The National Holiday Act of 1971 moved all holidays worth anything to Monday and enshrined in law the three day weekend. I am still trying to figure out how that should apply to us.

We work every day but Friday here. On Friday many of our Iraqi counterparts go to the mosque, so we do not work. In Baghdad, they do not work on Friday or Saturday. So the Embassy has applied the spirit of the three day weekend law and moved all Monday US holidays to Sunday here. So on Sunday Americans across Iraq paused to celebrate George Washington and Abe Lincoln.

So here in Mosul we took Friday off, worked Saturday and then had Sunday off. Out of respect for the spirit of Washington and Lincoln, however, with elections approaching and the hope for societal divisions bridged, I think everyone on our post here in Mosul put in a few hours at the office.

Written by treadingupthetigris

February 15, 2010 at 10:22 am

Posted in Uncategorized

A Day With Hazziz

with 2 comments

I have spent my first few weeks here meeting with local officials, public and private. In the meetings we discuss politics and family and economics, with a mild focus on the banking system and understanding how we can best facilitate its role as a spark of job creation and economic growth. Money is a weapons system here.

I sat across from the provincial governor, confident and emboldened by a recent excursion to Kurdish lands in which he had previously been denied entry. The governor, with a smile, whispered to me that I not do to his province whatever I did to Wall Street. While there, an aide to the mayor of Mosul advised me to go see a man we will call Hazziz. Hazziz runs an operation that finds employment for tens of thousands of Iraqis. And Hazziz faces a lack of funding and the impending job losses that will follow. Coupled with the stress of approaching elections, the mayor’s office fears a spike in violence. A few days later, thanks to an American colleague who has a good working relationship with Hazziz, I rode through the streets of Mosul to Hazziz’s office. Read the rest of this entry »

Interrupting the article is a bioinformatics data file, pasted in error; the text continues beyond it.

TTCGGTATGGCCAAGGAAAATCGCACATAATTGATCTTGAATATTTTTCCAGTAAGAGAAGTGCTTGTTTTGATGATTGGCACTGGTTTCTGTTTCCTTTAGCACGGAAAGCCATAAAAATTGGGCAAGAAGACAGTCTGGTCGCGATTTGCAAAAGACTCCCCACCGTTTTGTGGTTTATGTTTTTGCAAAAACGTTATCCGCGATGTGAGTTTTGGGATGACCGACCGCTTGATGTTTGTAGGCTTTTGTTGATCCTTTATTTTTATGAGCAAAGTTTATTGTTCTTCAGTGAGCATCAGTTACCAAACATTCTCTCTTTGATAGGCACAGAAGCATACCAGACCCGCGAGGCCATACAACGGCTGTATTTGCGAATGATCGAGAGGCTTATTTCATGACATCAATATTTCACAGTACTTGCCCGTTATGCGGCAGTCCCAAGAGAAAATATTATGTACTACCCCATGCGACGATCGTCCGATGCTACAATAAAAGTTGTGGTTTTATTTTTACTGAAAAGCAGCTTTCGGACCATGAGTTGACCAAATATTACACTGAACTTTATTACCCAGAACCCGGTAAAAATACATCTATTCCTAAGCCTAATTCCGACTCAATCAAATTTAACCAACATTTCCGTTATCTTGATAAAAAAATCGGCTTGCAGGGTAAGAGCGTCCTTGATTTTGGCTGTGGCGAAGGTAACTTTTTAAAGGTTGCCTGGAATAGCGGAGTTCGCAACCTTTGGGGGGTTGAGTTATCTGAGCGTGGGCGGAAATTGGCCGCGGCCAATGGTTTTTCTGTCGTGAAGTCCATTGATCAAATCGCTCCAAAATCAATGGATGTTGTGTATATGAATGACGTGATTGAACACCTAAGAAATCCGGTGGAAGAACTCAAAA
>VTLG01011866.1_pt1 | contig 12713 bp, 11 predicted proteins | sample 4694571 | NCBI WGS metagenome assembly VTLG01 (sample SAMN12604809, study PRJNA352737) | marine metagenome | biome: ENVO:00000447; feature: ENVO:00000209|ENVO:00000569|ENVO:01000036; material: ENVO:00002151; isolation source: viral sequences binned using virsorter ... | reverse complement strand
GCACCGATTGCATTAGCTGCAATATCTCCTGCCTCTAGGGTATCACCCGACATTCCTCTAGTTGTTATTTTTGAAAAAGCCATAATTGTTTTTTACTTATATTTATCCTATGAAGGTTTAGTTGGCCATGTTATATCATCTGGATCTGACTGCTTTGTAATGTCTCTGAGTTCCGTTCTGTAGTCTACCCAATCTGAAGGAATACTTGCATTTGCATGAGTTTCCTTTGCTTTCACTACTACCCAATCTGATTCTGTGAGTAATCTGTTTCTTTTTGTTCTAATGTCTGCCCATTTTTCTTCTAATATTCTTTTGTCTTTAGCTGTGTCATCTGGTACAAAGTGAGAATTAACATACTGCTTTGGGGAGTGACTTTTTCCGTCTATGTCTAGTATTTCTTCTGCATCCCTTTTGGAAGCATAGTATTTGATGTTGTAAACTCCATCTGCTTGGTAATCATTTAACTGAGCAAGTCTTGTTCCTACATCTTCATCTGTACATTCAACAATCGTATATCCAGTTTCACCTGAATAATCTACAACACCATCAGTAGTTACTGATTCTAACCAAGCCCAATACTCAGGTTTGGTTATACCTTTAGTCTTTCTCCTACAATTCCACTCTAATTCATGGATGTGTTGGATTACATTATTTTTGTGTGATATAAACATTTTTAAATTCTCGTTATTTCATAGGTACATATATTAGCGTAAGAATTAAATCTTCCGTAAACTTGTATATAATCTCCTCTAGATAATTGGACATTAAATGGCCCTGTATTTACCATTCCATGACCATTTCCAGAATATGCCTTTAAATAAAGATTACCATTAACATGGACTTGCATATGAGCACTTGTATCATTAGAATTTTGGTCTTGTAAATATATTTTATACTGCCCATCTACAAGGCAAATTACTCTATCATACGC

Written by treadingupthetigris

February 14, 2010 at 1:31 am

Posted in Uncategorized

Treading Up The Tigris

with 8 comments

Mosul.  January 20, 2010

No matter what political reasons are given for war, the underlying reason is always economic.

~A. J. P. Taylor

I sit across the table from two majors in the United States army. They glare at me, measuring up the new guy, the latest civilian to show up in these parts, and they tell me their plan. Heads of a civil affairs unit who are truly committed to making things right here, jaded but still determined, they sound increasingly eager as we begin to craft our plan.Ninewa is in Northern Iraq, nestled between Syria, the Kurdistan regional area and the Sunni triangleThere is a class in Iraq for which the banking system seems to be functioning pretty well.  Decent interest on savings, loans to start and grow businesses, home mortgages.  And USAID and other US government agencies have successfully provided some degree of support to the institutions in that banking marketplace.  The problem is that group is very small, the majors explained.  It has been decades since Iraq had a census, but estimates are that as many as 90% of families here in Ninewa are subsistence farmers.  And that means 90% of residents are effectively shut out of the banking system, excluded from receipt of American economic assistance in the province.  And these two majors, who have no development background outside of their Iraq experience, have developed a scheme to provide micro-loans to that excluded 90%.  I listen, and we plan.  We have millions of dollars in US taxpayer money at our disposal.

After a career on Wall Street and microenterprise experience in East Africa, Read the rest of this entry »

Written by treadingupthetigris

January 25, 2010 at 6:56 pm

Posted in Uncategorized